No FearBlog

The worst possible lesson

Have they won? Either way, we lose, when schools start cancelling trips to the Ardèche on grounds of terrorism.

Fear. It’s a funny thing.

We tell ourselves it’s stupid. That we’re not being reasonable. That we know it will be fine. Yet it’s always there, quietly sitting on our shoulder. Asking “but what if…?”.

It will play with our mind and paralyse us slowly, from the inside out. It will monkey around with our heartstrings, pinging them until the brain can’t see black from white, good from bad, sensible from ridiculous.

Logical thoughts from well-educated people are cast aside.

Sane people will make insane decisions.

All because of fear. 

Yet fear is largely an illusion of our mind. Actual risk and perceived risk are, very often, poles apart. Yet fear moulds them into an indistinguishable mass of death and destruction. 

Like yesterday.

A friend of a friend mentioned in passing that their school had cancelled a school trip. “To where?” I asked, thinking maybe that this was a trip to some far flung corner of the world.  

“To the Ardèche,” came the reply. “Canoeing in southern France. Because of the threat of terrorism.” 

Come again? Maybe I missed something?

Does that mean those ski fields in the Alps, those lovely glens in Scotland and those beautiful footpaths of the Lake District are also havens for terrorism? Why did no one tell me? Maybe nowhere is safe? Is everywhere filled with hatred for western children stepping off a school bus? Can we not trust anyone in a Jalabah or a Turban?

Of course not.

Yet with the direction we’re heading, that may as well be true, because either way, we’ve lost and they’ve won. Irrational fear has sent our world into the spiral of confusing fear with actual risk.

I’m no statistician, but I bet more young people die on our roads every year in terrible car accidents or on their bikes, than get caught up in terrorist incidents abroad – or indeed any incident abroad.

Do we stop them from getting in cars?

Do we stop them from riding bikes? 

School trips are there to educate our children. What are we teaching them if we tell them they can’t go? That the quiet French countryside is full of terrorists? That Morocco is full of vicious Muslims? That Nepal is a country going to plummet into the centre of the earth as the ground rips open and swallows every bus on the highway? That nowhere but the motherland is ‘safe’. Society is currently giving our young people the worst possible lesson.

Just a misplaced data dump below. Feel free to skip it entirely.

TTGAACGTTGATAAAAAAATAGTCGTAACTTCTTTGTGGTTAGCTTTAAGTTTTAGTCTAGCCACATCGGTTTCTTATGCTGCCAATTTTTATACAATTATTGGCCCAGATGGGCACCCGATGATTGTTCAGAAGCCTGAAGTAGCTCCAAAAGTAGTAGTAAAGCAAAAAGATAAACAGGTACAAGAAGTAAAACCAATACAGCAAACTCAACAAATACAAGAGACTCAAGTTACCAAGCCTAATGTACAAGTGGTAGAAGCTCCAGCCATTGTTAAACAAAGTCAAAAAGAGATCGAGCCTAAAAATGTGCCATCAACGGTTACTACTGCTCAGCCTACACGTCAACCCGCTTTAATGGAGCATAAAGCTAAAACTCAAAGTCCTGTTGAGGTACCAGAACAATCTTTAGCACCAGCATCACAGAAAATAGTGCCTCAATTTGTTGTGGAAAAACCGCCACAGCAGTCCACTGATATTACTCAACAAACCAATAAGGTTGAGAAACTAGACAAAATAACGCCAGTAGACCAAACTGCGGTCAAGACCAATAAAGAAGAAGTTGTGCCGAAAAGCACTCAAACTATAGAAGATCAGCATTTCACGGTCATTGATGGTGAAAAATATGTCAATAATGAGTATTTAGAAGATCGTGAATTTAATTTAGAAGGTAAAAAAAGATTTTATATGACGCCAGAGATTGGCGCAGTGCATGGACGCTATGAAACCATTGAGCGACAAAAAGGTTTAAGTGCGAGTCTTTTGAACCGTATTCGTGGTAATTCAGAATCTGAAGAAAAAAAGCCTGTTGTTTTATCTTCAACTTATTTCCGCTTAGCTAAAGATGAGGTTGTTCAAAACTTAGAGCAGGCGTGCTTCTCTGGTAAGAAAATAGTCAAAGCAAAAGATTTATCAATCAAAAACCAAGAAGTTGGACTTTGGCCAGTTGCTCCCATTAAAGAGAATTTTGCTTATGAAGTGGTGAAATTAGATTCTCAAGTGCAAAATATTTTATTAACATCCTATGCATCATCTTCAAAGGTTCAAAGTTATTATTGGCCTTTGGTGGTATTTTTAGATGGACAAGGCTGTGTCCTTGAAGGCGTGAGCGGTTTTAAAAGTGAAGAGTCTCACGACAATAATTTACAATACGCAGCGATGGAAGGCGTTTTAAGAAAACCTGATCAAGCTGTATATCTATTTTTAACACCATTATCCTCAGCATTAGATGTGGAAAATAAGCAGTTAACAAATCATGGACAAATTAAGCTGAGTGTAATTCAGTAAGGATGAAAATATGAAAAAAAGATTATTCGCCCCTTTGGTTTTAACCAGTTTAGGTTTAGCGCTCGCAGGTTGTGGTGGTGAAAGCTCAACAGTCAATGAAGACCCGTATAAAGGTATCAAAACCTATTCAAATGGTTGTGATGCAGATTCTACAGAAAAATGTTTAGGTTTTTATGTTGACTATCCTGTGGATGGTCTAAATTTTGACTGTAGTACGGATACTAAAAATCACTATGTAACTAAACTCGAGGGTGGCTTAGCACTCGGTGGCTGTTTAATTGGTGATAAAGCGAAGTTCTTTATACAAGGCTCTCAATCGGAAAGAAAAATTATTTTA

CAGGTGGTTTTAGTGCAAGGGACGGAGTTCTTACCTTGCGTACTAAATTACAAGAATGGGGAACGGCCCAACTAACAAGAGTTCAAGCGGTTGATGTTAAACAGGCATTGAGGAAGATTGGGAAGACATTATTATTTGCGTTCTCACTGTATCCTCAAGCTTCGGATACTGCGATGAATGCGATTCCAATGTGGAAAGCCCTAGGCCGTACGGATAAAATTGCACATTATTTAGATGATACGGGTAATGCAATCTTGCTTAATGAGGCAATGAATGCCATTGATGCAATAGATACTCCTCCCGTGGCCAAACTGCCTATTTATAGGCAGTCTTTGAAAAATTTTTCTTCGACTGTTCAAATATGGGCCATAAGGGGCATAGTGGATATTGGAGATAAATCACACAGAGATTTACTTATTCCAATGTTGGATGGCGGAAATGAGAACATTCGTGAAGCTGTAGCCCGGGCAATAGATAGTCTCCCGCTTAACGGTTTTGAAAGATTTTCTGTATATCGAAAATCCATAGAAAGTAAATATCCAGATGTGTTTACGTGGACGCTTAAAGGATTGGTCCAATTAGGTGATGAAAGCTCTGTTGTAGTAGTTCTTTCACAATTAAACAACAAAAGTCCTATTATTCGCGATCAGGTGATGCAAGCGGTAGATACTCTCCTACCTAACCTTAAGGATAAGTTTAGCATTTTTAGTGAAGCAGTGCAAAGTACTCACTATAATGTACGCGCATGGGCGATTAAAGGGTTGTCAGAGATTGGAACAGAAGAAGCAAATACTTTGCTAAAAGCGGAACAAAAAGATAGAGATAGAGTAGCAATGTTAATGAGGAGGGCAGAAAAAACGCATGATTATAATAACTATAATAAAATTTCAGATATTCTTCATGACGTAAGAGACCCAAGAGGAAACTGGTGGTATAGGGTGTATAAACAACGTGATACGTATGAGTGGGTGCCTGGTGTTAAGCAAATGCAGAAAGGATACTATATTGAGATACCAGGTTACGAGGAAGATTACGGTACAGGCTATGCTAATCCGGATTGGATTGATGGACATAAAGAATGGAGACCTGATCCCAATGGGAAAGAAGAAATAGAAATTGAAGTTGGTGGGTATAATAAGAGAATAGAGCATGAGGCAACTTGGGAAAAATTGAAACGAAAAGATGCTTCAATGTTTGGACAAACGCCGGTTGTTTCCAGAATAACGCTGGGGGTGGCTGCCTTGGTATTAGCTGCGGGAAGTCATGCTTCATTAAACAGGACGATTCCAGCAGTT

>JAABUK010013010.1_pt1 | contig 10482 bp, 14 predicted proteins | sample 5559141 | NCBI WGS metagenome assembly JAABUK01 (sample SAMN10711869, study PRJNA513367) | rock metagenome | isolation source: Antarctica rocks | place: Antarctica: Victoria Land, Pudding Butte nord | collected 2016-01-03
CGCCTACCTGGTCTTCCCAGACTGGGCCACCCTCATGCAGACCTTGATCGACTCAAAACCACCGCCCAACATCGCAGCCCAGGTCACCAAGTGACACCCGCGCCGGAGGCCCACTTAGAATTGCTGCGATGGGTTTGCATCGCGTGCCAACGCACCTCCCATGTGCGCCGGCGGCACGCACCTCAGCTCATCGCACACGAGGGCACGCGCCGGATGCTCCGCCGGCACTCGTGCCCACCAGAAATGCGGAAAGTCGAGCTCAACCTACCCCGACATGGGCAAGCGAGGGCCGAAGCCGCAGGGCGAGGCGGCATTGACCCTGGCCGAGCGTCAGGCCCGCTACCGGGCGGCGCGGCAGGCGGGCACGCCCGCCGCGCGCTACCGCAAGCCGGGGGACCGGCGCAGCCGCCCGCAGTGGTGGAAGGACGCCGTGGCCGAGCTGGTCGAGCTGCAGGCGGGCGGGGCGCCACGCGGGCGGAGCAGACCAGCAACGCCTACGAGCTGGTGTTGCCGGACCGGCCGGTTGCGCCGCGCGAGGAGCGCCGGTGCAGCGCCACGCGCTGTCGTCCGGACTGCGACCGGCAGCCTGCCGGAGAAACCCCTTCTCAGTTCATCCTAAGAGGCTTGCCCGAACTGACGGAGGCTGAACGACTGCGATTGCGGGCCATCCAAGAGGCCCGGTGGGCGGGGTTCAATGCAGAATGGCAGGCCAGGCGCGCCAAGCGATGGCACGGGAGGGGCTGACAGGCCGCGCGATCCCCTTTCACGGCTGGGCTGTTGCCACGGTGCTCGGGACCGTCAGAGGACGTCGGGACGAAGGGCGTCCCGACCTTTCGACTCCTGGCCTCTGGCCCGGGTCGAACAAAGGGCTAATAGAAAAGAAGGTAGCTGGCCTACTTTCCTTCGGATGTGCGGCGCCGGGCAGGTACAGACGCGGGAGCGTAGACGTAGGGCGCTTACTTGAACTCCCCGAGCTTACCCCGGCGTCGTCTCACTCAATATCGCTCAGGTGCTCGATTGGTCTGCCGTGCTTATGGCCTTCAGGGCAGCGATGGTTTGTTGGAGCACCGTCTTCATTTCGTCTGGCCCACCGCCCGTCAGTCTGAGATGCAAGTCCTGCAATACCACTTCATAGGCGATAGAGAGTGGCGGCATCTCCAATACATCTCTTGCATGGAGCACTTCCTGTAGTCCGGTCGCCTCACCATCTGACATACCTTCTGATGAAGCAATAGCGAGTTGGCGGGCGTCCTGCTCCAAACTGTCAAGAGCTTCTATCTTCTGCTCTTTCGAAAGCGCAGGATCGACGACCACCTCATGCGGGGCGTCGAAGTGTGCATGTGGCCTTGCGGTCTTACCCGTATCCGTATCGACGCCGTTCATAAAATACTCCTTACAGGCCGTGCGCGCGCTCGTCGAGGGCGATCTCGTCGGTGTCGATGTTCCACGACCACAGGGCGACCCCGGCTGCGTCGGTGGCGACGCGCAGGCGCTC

Would I send my own children on a school trip abroad? Absolutely. To France? Yes. To Israel? Yes. Thailand? Yes. Turkey? Yes. Morocco? Yes. Nepal? Yes. Kenya? Yes.

Would I send my children out on their bikes on a winter’s night? Yes, but I’d make damn sure they were well lit up and I’d be an awful lot more worried about them than if they went on a well organised school expedition to some far flung corner of our diverse and incredible world.

I’d send them on that expedition because it would take them way out of their comfort zone. They would see that the world is full of people who are kind, generous, knowledgeable, and culturally, very different from us – and that is something that we should celebrate and embrace. Something we can learn from.

Yet headlines sell newspapers. It’s ironic, but the fact that tragic events abroad are so uncommon is exactly what makes them newsworthy, bringing them right onto our breakfast tables and into our living rooms. 

Why is it that inherently risky activities, such as rugby, cycling in cities or road travel are deemed ‘acceptable’ and associated deaths or injuries, when they do occur, are perceived as ‘something that happens in life’? In contrast, an injury or death abroad whilst on an adventure – god forbid on a school trip - is shocking and unacceptable and a reason for society to turn inward and become internationally isolating.  

As tragic as any deaths are, society, and particularly those in charge of our education system, need to remain objective when deciding how to react to the threat of terrorism. What we need is logical thought from well-educated people.

Why? Because if we don’t, they will win.

They may already have.

Adrian Ferraro